TFF takes a seat at Mondiall’s private dining table to have a few South African words with the restaurant’s Head chef, Stephen Mandes.
I’ve been told that the universe works its magic in mysterious ways. Personally, I do believe in this theory wholeheartedly. Call me a delusional optimist if you will, but this scheduled interview with Chef Stephen was no coincidence to me. You see, Saturday the 24th of September marks the South African celebration of “Heritage Day”. And what do all South Africans do on this special day? Why, we braai of course!
So what does this have to do with the enigmatic Chef Stephen, who arrives late (and rather apologetically, which I found amusing) to our meeting?
Well, Chef Stephen belongs to the team that won the third season of The Ultimate Braaimaster, an exceptionally South African television series about – you guessed it – people who can braai! So, do you see what I’m getting at here?
By the end of it, I not only walked away with an interview from a respected executive chef, but I also scored his recipe for the most divine, creamy peri-peri sauce to knock the socks off your braai stand! How’s that for lekker?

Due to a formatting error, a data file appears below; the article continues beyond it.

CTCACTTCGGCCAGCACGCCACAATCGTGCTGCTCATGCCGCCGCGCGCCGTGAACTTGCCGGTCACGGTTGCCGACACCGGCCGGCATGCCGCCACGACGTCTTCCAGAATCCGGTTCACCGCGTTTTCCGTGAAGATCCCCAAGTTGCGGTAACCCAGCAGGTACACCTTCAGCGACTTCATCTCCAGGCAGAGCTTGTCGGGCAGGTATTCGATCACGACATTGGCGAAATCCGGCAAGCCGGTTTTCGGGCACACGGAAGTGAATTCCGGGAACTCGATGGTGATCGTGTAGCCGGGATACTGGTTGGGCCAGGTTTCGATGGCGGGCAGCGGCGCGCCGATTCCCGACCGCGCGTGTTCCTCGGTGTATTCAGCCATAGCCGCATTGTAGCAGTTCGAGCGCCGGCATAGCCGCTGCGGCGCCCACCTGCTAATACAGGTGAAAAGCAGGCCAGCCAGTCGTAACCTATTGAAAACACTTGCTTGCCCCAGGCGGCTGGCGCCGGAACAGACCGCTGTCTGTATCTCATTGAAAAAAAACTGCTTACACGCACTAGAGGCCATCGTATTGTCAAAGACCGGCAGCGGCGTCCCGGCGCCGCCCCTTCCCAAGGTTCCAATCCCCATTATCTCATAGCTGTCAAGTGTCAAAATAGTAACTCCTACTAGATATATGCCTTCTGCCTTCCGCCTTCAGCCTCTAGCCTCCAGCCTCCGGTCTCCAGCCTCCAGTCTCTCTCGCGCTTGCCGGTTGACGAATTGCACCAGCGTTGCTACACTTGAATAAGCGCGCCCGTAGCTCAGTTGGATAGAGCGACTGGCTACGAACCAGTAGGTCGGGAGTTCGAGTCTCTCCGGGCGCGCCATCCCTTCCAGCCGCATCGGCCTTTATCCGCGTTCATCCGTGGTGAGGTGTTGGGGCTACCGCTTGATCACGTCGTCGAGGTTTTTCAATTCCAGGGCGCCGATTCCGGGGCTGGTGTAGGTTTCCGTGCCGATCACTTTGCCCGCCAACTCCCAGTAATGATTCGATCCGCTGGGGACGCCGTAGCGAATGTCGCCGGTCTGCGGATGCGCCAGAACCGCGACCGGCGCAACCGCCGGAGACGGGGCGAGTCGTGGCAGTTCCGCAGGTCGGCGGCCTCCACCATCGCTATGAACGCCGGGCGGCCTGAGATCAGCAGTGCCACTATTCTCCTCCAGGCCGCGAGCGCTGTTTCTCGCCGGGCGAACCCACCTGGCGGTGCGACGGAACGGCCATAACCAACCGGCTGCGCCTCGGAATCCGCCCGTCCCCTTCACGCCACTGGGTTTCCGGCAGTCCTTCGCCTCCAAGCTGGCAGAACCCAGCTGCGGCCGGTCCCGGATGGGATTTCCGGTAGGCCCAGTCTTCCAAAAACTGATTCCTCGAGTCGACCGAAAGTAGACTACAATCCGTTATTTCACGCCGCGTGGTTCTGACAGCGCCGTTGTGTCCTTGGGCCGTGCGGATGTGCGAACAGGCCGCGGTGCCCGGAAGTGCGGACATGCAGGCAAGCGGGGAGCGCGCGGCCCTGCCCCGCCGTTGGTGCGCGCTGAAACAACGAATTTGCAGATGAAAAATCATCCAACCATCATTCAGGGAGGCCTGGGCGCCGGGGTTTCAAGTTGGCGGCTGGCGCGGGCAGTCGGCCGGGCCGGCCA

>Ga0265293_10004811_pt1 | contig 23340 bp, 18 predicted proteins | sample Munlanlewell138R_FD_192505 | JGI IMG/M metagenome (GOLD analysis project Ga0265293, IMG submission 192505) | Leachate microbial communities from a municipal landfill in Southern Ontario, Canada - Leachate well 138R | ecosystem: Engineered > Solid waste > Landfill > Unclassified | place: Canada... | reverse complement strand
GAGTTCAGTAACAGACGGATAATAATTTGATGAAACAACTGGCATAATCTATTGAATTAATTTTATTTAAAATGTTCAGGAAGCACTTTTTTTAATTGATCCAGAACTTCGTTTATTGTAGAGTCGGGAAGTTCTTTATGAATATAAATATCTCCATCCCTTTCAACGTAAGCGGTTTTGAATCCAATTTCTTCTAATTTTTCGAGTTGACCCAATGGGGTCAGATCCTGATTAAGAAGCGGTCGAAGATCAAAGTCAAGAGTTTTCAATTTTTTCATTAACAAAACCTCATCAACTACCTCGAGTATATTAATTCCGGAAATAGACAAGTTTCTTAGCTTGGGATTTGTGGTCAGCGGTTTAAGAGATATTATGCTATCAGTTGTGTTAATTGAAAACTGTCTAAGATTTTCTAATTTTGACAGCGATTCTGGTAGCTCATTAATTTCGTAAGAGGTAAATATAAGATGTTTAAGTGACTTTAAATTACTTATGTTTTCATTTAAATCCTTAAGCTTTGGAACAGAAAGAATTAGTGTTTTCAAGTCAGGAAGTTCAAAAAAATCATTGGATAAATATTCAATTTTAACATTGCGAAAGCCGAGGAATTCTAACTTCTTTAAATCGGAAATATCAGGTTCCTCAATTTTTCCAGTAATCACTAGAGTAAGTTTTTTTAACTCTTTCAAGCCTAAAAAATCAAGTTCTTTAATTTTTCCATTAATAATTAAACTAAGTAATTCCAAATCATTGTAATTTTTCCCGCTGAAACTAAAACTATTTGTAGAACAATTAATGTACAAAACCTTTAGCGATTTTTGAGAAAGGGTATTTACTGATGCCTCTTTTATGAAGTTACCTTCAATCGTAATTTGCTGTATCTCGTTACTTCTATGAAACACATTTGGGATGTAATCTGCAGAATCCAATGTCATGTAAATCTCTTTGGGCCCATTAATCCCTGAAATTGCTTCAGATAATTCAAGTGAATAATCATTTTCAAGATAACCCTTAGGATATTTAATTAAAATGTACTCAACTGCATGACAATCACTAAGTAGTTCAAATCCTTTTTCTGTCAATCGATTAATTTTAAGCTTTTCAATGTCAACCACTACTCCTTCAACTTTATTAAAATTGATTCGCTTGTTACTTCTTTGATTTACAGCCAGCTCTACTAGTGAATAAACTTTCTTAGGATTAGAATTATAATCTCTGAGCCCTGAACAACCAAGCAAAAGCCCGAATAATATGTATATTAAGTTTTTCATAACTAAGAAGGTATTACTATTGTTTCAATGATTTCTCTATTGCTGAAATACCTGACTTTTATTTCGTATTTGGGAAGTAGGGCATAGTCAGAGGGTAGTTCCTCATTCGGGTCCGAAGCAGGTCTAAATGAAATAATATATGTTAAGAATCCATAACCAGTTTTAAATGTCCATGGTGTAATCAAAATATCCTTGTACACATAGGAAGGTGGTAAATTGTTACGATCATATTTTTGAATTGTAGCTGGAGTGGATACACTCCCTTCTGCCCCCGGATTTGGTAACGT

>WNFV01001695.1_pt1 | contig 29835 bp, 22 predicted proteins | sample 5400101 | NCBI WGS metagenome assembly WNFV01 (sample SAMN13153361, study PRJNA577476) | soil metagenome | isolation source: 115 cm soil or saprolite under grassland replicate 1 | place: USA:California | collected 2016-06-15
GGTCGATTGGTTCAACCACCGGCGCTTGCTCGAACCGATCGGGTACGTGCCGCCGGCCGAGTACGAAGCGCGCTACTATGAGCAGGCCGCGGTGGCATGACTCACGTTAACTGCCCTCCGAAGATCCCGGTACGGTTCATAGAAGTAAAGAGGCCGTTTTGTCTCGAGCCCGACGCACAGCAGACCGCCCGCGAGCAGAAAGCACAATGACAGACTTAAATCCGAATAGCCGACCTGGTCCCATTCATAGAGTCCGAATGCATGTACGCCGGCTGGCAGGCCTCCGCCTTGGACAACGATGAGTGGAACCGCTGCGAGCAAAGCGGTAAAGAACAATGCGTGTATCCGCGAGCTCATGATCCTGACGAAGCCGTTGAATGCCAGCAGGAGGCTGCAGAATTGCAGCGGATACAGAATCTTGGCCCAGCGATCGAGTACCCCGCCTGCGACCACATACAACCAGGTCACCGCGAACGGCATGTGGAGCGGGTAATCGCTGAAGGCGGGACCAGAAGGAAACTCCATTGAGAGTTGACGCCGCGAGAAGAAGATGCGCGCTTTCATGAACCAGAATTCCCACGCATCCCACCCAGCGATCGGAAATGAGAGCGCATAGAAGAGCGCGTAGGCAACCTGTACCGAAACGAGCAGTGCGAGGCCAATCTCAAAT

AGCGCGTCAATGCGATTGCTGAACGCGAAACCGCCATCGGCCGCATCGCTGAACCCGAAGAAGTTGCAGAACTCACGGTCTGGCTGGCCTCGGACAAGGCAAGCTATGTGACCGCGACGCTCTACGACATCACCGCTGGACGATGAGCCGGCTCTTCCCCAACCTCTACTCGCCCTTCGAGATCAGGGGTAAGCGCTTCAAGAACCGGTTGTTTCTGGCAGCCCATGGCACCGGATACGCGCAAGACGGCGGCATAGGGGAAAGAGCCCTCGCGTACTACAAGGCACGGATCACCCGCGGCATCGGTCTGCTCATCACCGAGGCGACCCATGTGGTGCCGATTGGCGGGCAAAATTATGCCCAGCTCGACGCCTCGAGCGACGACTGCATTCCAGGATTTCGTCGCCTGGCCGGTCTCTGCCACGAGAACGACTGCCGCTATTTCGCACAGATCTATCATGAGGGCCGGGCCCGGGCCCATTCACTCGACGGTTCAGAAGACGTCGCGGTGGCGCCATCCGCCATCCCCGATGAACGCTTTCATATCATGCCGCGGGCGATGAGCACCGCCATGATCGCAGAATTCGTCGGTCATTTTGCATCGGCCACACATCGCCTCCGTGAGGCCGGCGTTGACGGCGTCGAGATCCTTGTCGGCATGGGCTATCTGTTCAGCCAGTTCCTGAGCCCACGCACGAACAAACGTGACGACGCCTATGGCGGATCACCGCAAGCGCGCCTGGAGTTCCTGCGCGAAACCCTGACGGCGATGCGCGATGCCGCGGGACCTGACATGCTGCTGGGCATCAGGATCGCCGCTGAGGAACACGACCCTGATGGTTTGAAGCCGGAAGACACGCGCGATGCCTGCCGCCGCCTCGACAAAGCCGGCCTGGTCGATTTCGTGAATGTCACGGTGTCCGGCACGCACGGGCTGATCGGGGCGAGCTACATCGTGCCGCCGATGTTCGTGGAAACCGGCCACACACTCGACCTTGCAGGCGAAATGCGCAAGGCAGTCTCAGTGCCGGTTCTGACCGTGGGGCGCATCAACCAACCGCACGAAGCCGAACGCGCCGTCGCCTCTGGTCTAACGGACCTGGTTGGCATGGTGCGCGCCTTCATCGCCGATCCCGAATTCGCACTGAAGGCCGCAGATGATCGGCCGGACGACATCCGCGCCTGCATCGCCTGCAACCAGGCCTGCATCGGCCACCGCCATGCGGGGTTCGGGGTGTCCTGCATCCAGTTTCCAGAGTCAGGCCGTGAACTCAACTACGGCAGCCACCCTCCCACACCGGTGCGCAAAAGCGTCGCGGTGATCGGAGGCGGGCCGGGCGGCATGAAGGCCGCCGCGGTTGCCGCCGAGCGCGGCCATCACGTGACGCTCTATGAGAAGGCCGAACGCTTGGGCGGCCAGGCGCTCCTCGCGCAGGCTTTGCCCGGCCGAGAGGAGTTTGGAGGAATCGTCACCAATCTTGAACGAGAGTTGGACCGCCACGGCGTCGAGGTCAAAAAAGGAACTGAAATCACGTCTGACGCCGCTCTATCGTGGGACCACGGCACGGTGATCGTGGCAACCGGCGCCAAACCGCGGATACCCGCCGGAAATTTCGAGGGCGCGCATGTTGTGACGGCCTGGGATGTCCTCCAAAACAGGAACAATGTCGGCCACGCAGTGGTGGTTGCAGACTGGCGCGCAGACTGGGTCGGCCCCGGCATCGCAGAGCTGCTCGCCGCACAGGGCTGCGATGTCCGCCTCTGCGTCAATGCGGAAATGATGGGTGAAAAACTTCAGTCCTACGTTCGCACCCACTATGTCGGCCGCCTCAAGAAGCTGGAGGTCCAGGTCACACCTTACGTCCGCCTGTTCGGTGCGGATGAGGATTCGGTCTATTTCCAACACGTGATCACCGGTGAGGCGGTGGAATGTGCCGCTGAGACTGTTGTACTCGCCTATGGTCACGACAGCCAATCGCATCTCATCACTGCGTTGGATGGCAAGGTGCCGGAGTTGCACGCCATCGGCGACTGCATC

Let’s be totally frank. Stephen is the kind of friendly guy who assists you to pick up that two-shelves-too-high can of cream at the grocer. He is that person who offers to give you a lift home and thinks nothing of it. He is the buddy you can rely on, just as long as your requests don’t interfere with his family obligations. “He’s the good guy,” as we say to refer to the protagonist of films and novels.
I’ve spent a grand total of an hour or two with him, and I already pick up on his sincerity. He talks freely about how much he loves his wife, child and parents. He mentions how he first decided on chef school for a career pathway. He even delves into his thoughts about the current South African political arena (which I promised not to share – sorry!). In an industry plagued by pretentiousness and arrogance, it’s invigorating to encounter somebody this organic; somebody who has actually achieved a great deal, but doesn’t seem to be cognisant of that fact.